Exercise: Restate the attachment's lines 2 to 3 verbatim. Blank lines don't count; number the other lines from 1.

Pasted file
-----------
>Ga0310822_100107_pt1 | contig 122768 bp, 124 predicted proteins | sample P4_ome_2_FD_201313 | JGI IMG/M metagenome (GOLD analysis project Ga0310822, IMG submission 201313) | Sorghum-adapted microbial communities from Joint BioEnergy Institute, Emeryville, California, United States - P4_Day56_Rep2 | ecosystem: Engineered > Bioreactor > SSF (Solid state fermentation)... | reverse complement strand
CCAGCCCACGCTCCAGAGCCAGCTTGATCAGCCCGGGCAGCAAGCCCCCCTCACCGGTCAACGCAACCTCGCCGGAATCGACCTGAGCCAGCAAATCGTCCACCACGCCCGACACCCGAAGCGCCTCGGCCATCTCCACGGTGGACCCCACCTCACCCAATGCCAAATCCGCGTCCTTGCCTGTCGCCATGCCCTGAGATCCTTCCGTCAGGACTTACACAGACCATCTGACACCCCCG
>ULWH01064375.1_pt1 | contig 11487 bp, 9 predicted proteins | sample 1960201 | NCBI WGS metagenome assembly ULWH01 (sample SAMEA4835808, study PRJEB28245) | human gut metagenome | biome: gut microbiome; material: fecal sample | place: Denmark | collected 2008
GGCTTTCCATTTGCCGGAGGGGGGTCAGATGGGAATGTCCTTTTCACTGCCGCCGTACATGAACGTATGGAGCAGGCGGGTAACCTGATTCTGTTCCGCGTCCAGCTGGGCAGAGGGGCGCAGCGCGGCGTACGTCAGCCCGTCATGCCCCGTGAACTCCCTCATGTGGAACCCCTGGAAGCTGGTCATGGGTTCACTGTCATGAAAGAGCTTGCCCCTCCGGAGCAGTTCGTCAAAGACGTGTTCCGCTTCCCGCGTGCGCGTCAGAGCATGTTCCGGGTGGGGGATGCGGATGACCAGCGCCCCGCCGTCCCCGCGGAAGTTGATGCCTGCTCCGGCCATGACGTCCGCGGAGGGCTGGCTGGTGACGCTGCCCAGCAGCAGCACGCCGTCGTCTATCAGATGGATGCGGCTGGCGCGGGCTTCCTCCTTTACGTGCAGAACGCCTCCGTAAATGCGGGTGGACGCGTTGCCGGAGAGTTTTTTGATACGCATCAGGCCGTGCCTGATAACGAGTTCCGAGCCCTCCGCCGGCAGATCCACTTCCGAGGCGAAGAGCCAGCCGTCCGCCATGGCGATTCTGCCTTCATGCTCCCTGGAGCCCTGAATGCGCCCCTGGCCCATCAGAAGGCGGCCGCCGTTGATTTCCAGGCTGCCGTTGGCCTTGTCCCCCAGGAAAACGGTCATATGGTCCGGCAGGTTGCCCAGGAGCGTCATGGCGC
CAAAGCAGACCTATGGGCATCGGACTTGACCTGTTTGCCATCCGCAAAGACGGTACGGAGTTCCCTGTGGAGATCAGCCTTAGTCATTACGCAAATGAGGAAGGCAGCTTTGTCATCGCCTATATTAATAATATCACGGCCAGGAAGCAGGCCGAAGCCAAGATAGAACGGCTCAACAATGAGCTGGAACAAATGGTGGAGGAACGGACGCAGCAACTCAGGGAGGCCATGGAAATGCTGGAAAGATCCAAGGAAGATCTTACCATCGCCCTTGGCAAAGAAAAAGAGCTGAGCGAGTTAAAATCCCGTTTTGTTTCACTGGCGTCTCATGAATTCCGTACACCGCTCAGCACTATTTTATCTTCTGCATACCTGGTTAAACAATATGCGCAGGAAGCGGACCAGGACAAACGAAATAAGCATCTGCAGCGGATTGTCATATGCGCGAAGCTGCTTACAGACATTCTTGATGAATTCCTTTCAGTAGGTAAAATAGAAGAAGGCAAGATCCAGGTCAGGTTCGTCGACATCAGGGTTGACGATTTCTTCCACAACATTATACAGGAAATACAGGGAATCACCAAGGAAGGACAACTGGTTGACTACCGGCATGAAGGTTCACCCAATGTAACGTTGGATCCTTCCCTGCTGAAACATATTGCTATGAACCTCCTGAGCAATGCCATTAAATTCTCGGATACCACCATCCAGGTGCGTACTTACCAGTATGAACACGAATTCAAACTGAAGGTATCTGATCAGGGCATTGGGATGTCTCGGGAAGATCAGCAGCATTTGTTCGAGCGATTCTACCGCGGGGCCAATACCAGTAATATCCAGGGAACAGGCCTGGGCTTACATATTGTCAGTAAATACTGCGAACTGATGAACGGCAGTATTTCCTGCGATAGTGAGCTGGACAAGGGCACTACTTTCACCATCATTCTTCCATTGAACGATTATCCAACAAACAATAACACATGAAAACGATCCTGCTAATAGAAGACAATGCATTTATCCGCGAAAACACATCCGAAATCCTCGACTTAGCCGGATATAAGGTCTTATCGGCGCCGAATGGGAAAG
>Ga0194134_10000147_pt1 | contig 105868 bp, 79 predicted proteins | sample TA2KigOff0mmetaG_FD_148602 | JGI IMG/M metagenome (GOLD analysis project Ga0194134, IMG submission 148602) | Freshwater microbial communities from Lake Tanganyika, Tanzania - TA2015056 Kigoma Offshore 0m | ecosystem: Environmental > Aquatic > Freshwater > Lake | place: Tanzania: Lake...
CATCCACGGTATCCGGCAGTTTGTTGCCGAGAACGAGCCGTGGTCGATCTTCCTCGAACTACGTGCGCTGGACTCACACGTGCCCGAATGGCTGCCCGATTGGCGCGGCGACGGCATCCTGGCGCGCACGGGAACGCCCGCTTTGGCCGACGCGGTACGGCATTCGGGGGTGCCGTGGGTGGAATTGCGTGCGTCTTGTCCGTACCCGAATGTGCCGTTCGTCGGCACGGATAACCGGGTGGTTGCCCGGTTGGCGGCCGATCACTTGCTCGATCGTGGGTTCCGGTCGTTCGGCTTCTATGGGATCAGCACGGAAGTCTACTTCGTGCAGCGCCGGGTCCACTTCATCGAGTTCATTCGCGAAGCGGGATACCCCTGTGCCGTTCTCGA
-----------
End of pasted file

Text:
CCAGCCCACGCTCCAGAGCCAGCTTGATCAGCCCGGGCAGCAAGCCCCCCTCACCGGTCAACGCAACCTCGCCGGAATCGACCTGAGCCAGCAAATCGTCCACCACGCCCGACACCCGAAGCGCCTCGGCCATCTCCACGGTGGACCCCACCTCACCCAATGCCAAATCCGCGTCCTTGCCTGTCGCCATGCCCTGAGATCCTTCCGTCAGGACTTACACAGACCATCTGACACCCCCG
>ULWH01064375.1_pt1 | contig 11487 bp, 9 predicted proteins | sample 1960201 | NCBI WGS metagenome assembly ULWH01 (sample SAMEA4835808, study PRJEB28245) | human gut metagenome | biome: gut microbiome; material: fecal sample | place: Denmark | collected 2008